This gives you a trifecta that allows you to do battle against major firms. Big firms will take notice when you can limit their product or service development plans through patent infringement. In essence, you become the owner of the only path forward and can then license that to the businesses in question. Your portfolio becomes greater than the sum of its parts in this instance.

Licensing Others’ Patents: Reducing Time, Cost, and Effort

Why should you consider licensing others’ patents? Consider the fact that it takes roughly two years for most patents to come to fruition. That time includes a lot of costs and legwork to make sure that the idea is not just viable but hasn’t already been patented by someone else. It’s all about identifying the opportunity, verifying that it’s feasible, and then running the government’s patent gauntlet.

By partnering with inventors or purchasing their patents outright, you avoid all of that. It’s a good solution for entrepreneurs who want to get their businesses off the ground with minimal costs and hassle. It’s not right for everyone, of course, but it does present a viable path forward for some.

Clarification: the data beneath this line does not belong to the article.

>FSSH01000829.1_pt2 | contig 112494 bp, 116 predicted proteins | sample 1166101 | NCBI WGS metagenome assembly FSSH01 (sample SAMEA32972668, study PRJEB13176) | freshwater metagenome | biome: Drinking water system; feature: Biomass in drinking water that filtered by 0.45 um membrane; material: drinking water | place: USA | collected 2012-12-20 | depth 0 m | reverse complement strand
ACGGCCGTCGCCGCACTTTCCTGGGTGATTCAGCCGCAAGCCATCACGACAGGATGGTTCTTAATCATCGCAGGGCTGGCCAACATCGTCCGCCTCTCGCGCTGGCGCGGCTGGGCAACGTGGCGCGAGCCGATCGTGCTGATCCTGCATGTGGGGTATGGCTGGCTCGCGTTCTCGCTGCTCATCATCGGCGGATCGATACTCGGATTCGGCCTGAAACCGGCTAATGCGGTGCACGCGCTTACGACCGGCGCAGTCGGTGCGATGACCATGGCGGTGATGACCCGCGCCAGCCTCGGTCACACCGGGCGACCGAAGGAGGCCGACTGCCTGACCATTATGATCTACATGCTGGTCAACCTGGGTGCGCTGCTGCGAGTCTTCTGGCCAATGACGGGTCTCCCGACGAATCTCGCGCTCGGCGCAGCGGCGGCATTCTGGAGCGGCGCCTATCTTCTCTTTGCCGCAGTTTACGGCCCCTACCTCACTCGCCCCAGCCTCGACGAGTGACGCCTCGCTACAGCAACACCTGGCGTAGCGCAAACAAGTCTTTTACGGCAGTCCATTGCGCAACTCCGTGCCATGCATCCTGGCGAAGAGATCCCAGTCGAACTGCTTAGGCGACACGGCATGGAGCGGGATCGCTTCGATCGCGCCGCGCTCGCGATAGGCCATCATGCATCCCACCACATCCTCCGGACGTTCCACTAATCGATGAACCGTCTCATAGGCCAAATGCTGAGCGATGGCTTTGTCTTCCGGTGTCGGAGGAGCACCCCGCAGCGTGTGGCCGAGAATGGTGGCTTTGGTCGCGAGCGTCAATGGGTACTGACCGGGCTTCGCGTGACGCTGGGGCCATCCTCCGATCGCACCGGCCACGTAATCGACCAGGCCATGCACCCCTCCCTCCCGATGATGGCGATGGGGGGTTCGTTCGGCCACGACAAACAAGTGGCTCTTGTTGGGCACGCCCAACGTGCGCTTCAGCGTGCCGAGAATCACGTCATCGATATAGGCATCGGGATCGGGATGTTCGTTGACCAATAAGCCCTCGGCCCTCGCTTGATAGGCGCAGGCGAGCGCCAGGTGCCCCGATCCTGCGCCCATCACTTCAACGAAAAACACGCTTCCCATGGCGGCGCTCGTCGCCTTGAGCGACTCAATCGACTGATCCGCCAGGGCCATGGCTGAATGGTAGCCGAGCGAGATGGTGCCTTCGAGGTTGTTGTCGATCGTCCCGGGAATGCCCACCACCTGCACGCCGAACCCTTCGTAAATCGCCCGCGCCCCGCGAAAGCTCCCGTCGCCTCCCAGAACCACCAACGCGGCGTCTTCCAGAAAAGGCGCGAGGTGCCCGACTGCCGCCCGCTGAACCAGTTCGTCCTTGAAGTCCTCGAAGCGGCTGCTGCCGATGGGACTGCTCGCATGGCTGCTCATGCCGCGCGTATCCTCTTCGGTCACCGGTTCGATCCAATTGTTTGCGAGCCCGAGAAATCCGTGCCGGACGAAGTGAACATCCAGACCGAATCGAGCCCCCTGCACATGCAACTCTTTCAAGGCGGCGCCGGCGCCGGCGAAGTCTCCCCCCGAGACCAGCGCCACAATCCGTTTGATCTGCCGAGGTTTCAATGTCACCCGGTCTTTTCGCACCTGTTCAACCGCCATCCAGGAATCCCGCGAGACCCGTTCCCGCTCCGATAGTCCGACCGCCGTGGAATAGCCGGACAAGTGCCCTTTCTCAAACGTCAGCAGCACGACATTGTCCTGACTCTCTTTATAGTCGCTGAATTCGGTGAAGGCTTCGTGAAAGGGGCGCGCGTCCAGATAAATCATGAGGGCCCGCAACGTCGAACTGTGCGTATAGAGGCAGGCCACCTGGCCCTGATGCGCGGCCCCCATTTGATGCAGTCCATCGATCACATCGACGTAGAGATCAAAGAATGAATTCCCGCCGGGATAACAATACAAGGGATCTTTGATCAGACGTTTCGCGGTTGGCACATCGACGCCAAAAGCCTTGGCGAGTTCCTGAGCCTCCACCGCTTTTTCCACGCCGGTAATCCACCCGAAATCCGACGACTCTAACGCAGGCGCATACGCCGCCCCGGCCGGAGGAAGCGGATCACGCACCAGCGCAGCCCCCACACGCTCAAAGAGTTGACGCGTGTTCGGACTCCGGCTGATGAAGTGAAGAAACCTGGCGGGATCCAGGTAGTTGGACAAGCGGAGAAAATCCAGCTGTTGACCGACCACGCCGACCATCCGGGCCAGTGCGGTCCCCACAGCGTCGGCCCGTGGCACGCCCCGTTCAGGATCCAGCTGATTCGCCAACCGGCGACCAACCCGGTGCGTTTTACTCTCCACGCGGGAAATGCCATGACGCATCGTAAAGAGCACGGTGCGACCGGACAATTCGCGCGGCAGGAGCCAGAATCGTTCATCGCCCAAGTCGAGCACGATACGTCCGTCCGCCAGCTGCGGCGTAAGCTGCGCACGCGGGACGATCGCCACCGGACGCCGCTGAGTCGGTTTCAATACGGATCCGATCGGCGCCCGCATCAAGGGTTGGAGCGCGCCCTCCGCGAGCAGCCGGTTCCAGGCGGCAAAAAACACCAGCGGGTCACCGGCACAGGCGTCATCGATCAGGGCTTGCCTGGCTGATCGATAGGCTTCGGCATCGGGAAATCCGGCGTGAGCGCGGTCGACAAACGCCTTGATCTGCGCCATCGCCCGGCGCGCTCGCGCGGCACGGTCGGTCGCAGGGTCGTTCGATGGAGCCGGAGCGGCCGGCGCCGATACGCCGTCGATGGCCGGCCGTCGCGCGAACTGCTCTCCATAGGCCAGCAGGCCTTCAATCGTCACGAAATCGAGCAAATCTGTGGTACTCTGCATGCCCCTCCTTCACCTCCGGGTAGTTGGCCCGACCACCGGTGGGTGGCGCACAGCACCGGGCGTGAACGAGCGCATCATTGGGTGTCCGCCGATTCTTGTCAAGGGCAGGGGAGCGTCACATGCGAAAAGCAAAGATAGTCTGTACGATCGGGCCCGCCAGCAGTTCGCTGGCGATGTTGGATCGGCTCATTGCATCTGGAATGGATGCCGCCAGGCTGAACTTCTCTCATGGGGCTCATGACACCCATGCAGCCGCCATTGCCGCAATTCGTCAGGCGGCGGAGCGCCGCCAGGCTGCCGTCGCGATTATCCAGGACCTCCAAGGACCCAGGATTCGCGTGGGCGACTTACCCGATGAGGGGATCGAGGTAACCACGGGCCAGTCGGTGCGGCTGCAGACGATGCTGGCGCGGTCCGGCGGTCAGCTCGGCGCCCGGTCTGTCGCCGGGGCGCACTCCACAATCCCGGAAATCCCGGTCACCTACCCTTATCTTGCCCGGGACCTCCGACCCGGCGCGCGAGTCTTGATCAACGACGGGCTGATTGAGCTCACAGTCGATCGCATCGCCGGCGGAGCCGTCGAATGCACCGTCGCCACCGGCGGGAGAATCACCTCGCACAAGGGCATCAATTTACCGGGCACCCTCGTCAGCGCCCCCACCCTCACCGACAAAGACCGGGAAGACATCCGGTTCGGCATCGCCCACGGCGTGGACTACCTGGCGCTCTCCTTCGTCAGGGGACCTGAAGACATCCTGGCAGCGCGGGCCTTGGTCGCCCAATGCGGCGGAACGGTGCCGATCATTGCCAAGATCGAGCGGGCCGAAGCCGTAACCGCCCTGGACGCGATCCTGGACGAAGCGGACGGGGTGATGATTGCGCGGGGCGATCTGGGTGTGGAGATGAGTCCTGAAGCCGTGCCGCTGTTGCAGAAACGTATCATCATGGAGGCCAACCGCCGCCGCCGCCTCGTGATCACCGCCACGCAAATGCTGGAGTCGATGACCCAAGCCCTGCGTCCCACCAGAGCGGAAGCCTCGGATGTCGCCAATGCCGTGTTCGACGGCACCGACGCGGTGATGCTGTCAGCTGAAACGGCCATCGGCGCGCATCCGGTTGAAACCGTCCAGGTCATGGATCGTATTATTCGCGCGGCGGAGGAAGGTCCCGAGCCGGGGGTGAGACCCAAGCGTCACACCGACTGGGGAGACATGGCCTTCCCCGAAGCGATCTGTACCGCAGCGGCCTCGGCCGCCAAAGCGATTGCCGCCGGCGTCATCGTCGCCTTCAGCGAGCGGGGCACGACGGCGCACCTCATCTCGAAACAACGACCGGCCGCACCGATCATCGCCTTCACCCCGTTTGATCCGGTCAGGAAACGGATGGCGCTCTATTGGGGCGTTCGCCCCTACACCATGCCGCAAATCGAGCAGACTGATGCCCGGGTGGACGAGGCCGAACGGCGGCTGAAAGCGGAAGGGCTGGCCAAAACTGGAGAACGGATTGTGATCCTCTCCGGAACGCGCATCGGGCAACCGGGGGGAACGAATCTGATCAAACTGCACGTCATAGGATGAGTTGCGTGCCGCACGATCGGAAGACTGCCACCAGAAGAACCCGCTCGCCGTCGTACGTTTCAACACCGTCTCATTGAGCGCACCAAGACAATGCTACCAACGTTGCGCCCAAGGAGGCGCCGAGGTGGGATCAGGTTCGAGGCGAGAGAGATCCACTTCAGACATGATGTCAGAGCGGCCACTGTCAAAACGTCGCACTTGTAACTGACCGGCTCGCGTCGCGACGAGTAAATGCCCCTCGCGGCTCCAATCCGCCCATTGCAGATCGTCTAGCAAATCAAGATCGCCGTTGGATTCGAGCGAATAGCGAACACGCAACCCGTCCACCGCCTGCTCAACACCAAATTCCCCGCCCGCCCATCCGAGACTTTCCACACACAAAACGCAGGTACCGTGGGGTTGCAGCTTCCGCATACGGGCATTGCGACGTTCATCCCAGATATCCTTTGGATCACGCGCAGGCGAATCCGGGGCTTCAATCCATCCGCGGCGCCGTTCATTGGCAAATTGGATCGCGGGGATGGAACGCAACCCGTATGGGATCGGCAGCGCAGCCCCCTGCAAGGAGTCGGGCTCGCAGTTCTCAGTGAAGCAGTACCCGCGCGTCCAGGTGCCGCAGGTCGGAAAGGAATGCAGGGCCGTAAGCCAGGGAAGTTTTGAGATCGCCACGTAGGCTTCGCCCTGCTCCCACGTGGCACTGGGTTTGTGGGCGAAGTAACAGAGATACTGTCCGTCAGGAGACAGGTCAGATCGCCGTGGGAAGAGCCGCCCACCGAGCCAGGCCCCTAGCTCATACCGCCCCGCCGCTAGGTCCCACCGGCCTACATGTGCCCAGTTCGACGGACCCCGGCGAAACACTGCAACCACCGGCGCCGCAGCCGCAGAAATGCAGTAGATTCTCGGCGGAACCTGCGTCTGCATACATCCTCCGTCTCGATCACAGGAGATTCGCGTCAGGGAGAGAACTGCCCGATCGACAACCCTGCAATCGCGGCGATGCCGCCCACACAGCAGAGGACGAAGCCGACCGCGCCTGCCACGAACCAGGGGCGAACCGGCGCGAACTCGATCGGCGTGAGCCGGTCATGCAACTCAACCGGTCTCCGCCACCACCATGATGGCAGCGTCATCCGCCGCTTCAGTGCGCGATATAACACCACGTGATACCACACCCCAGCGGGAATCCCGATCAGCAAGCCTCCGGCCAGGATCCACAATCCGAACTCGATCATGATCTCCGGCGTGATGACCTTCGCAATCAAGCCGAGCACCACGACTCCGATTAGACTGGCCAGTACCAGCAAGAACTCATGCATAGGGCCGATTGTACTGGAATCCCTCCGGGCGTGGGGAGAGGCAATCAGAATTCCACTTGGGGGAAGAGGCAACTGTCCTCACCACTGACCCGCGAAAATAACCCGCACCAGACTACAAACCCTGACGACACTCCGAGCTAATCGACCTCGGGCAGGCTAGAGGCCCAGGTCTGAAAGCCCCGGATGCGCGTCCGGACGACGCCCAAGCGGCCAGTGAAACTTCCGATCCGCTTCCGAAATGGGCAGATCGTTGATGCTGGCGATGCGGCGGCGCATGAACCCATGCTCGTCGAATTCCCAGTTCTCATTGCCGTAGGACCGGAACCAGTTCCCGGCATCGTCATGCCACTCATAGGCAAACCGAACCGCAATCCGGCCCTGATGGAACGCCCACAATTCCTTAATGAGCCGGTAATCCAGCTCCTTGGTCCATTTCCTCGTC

Conclusion

Licensing patents offers multiple paths to creating a viable business. Yes, you can license your own patents and build a successful company. However, you can also license other inventors’ patents and create multiple streams of passive income without having to go through the invention and patenting process yourself.

Both methods require funding – whether you’re creating an invention or buying patents from other people. At Crowdfunding Lawyers, we have the expertise you need to raise funds for those efforts. Not sure how or where to get started? Contact us to schedule an initial consultation.